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PLoS By Category | Recent PLoS Articles
Critical Care and Emergency Medicine - Non-Clinical Medicine - Respiratory Medicine - Surgery

The Effect of Pulmonary Artery Catheter Use on Costs and Long-Term Outcomes of Acute Lung Injury
Published: Thursday, July 21, 2011
Author: Gilles Clermont et al.

by Gilles Clermont, Lan Kong, Lisa A. Weissfeld, Judith R. Lave, Gordon D. Rubenfeld, Mark S. Roberts, Alfred F. Connors, Gordon R. Bernard, B. Taylor Thompson, Arthur P. Wheeler, Derek C. Angus, for the NHLBI ARDS Clinical Trials Network

Background

The pulmonary artery catheter (PAC) remains widely used in acute lung injury (ALI) despite known complications and little evidence of improved short-term mortality. Concurrent with NHLBI ARDS Clinical Trials Network Fluid and Catheters Treatment Trial (FACTT), we conducted a prospectively-defined comparison of healthcare costs and long-term outcomes for care with a PAC vs. central venous catheter (CVC). We explored if use of the PAC in ALI is justified by a beneficial cost-effectiveness profile.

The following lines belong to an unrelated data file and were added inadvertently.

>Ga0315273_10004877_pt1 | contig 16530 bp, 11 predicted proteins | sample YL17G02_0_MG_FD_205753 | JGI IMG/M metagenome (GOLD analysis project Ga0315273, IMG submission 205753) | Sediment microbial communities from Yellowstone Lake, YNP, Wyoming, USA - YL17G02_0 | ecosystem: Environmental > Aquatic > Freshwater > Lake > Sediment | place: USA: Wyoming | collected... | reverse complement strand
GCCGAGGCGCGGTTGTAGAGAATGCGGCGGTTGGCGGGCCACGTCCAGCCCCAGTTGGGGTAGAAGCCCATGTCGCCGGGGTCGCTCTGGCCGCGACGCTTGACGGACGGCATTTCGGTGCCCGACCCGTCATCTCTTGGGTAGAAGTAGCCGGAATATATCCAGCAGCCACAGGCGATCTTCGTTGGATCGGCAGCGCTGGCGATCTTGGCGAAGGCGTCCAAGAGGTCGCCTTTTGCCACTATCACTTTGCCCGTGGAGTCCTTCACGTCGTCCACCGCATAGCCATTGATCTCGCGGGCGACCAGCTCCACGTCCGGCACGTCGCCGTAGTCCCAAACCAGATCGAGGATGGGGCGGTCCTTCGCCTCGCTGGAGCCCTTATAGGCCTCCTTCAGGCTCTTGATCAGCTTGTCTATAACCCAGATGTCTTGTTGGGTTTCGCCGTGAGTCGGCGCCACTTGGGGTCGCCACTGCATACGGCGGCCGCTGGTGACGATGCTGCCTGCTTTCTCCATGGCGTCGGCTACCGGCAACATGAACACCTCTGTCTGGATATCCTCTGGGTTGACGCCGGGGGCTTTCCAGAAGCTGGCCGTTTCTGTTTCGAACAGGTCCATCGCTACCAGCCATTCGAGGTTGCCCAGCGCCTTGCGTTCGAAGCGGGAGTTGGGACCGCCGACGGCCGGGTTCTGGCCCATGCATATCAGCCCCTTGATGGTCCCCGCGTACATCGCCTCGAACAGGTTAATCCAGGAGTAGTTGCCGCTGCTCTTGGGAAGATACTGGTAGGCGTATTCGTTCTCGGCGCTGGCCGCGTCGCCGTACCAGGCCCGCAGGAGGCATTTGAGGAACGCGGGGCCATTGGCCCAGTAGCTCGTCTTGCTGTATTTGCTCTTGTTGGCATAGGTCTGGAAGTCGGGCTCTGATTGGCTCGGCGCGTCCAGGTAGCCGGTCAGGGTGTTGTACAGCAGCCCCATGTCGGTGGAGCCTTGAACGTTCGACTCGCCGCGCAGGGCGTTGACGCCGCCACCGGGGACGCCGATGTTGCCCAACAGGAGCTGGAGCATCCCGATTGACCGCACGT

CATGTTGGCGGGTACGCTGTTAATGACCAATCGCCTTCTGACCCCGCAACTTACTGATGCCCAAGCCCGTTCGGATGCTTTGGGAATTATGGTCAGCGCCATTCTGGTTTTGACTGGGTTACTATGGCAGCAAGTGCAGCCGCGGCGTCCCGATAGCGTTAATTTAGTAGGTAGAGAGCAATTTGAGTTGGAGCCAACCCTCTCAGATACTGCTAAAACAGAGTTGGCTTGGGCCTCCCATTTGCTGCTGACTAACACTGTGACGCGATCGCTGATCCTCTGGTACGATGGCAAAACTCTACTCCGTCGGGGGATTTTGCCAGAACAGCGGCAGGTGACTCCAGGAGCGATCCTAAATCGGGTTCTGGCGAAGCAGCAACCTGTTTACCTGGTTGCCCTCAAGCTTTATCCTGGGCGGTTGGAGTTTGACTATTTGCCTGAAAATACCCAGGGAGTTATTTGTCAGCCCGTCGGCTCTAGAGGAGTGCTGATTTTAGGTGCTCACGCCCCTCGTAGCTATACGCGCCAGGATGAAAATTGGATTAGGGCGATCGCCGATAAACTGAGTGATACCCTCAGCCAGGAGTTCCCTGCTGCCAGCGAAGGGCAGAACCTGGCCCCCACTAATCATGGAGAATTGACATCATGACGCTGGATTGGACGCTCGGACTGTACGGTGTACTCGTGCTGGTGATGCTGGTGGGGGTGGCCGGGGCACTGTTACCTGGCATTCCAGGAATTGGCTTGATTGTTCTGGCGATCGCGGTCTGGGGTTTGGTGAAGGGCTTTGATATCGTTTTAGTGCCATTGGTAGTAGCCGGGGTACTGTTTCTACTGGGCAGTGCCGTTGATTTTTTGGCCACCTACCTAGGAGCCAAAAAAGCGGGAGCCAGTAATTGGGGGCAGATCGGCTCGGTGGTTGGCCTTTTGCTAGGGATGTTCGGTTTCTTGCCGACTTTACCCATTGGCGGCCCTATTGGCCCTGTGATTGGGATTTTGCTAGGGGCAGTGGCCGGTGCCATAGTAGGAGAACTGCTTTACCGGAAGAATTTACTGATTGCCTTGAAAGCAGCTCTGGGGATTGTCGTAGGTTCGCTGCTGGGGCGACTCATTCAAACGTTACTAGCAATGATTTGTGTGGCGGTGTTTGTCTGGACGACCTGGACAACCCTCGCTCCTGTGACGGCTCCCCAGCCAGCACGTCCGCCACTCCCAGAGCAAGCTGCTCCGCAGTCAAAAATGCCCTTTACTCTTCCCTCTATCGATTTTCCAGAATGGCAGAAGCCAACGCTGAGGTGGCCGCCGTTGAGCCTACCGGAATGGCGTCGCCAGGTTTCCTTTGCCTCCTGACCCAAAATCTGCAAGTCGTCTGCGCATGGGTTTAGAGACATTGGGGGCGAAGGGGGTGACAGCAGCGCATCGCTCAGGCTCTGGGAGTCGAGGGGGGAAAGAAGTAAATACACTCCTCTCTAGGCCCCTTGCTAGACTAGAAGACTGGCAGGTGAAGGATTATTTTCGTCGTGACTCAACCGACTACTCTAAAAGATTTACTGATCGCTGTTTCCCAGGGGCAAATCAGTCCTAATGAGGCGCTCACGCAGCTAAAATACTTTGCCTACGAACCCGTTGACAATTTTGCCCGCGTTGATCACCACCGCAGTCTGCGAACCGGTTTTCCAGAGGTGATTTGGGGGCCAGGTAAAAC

Methods

We obtained detailed bills for the initial hospitalization. We interviewed survivors using the Health Utilities Index Mark 2 questionnaire at 2, 6, 9 and 12 m to determine quality of life (QOL) and post-discharge resource use. Outcomes beyond 12 m were estimated from federal databases. Incremental costs and outcomes were generated using MonteCarlo simulation.

Results

Of 1001 subjects enrolled in FACTT, 774 (86%) were eligible for long-term follow-up and 655 (85%) consented. Hospital costs were similar for the PAC and CVC groups ($96.8k vs. $89.2k, p?=?0.38). Post-discharge to 12 m costs were higher for PAC subjects ($61.1k vs. 45.4k, p?=?0.03). One-year mortality and QOL among survivors were similar in PAC and CVC groups (mortality: 35.6% vs. 31.9%, p?=?0.33; QOL [scale: 0–1]: 0.61 vs. 0.66, p?=?0.49). MonteCarlo simulation showed PAC use had a 75.2% probability of being more expensive and less effective (mean cost increase of $14.4k and mean loss of 0.3 quality-adjusted life years (QALYs)) and a 94.2% probability of being higher than the $100k/QALY willingness-to-pay threshold.

Conclusion

PAC use increased costs with no patient benefit and thus appears unjustified for routine use in ALI.

Trial Registration

www.clinicaltrials.gov NCT00234767

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